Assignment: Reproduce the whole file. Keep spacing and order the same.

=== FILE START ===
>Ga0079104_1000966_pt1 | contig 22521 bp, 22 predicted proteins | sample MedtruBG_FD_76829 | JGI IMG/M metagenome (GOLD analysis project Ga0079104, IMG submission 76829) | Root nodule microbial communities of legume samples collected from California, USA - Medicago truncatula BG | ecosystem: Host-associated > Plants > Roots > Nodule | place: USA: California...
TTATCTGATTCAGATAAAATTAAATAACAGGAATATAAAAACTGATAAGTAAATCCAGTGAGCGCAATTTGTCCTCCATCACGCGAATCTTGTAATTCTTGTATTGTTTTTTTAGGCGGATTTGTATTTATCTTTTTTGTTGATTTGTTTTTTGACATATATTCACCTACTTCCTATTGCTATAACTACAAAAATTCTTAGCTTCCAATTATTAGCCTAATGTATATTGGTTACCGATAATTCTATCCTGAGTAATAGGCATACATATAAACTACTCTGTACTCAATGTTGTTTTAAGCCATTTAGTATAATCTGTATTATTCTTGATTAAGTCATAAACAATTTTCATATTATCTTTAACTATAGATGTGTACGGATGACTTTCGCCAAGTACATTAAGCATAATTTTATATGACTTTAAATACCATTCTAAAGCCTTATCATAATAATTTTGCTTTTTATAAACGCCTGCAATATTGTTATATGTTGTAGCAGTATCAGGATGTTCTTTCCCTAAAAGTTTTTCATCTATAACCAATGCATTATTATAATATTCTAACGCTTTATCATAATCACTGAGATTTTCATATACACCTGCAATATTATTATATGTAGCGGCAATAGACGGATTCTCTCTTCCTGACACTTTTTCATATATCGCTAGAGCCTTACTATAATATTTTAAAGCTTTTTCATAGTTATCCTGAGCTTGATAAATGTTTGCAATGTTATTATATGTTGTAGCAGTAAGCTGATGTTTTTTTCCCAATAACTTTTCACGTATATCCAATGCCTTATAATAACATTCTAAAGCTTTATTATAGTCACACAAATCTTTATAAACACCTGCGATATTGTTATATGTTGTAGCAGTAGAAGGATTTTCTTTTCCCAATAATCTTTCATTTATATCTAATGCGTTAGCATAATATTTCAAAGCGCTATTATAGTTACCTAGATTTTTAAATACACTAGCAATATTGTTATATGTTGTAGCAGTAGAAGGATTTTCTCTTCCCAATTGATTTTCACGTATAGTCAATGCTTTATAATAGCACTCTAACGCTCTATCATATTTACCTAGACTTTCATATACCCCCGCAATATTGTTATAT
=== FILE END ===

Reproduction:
>Ga0079104_1000966_pt1 | contig 22521 bp, 22 predicted proteins | sample MedtruBG_FD_76829 | JGI IMG/M metagenome (GOLD analysis project Ga0079104, IMG submission 76829) | Root nodule microbial communities of legume samples collected from California, USA - Medicago truncatula BG | ecosystem: Host-associated > Plants > Roots > Nodule | place: USA: California...
TTATCTGATTCAGATAAAATTAAATAACAGGAATATAAAAACTGATAAGTAAATCCAGTGAGCGCAATTTGTCCTCCATCACGCGAATCTTGTAATTCTTGTATTGTTTTTTTAGGCGGATTTGTATTTATCTTTTTTGTTGATTTGTTTTTTGACATATATTCACCTACTTCCTATTGCTATAACTACAAAAATTCTTAGCTTCCAATTATTAGCCTAATGTATATTGGTTACCGATAATTCTATCCTGAGTAATAGGCATACATATAAACTACTCTGTACTCAATGTTGTTTTAAGCCATTTAGTATAATCTGTATTATTCTTGATTAAGTCATAAACAATTTTCATATTATCTTTAACTATAGATGTGTACGGATGACTTTCGCCAAGTACATTAAGCATAATTTTATATGACTTTAAATACCATTCTAAAGCCTTATCATAATAATTTTGCTTTTTATAAACGCCTGCAATATTGTTATATGTTGTAGCAGTATCAGGATGTTCTTTCCCTAAAAGTTTTTCATCTATAACCAATGCATTATTATAATATTCTAACGCTTTATCATAATCACTGAGATTTTCATATACACCTGCAATATTATTATATGTAGCGGCAATAGACGGATTCTCTCTTCCTGACACTTTTTCATATATCGCTAGAGCCTTACTATAATATTTTAAAGCTTTTTCATAGTTATCCTGAGCTTGATAAATGTTTGCAATGTTATTATATGTTGTAGCAGTAAGCTGATGTTTTTTTCCCAATAACTTTTCACGTATATCCAATGCCTTATAATAACATTCTAAAGCTTTATTATAGTCACACAAATCTTTATAAACACCTGCGATATTGTTATATGTTGTAGCAGTAGAAGGATTTTCTTTTCCCAATAATCTTTCATTTATATCTAATGCGTTAGCATAATATTTCAAAGCGCTATTATAGTTACCTAGATTTTTAAATACACTAGCAATATTGTTATATGTTGTAGCAGTAGAAGGATTTTCTCTTCCCAATTGATTTTCACGTATAGTCAATGCTTTATAATAGCACTCTAACGCTCTATCATATTTACCTAGACTTTCATATACCCCCGCAATATTGTTATAT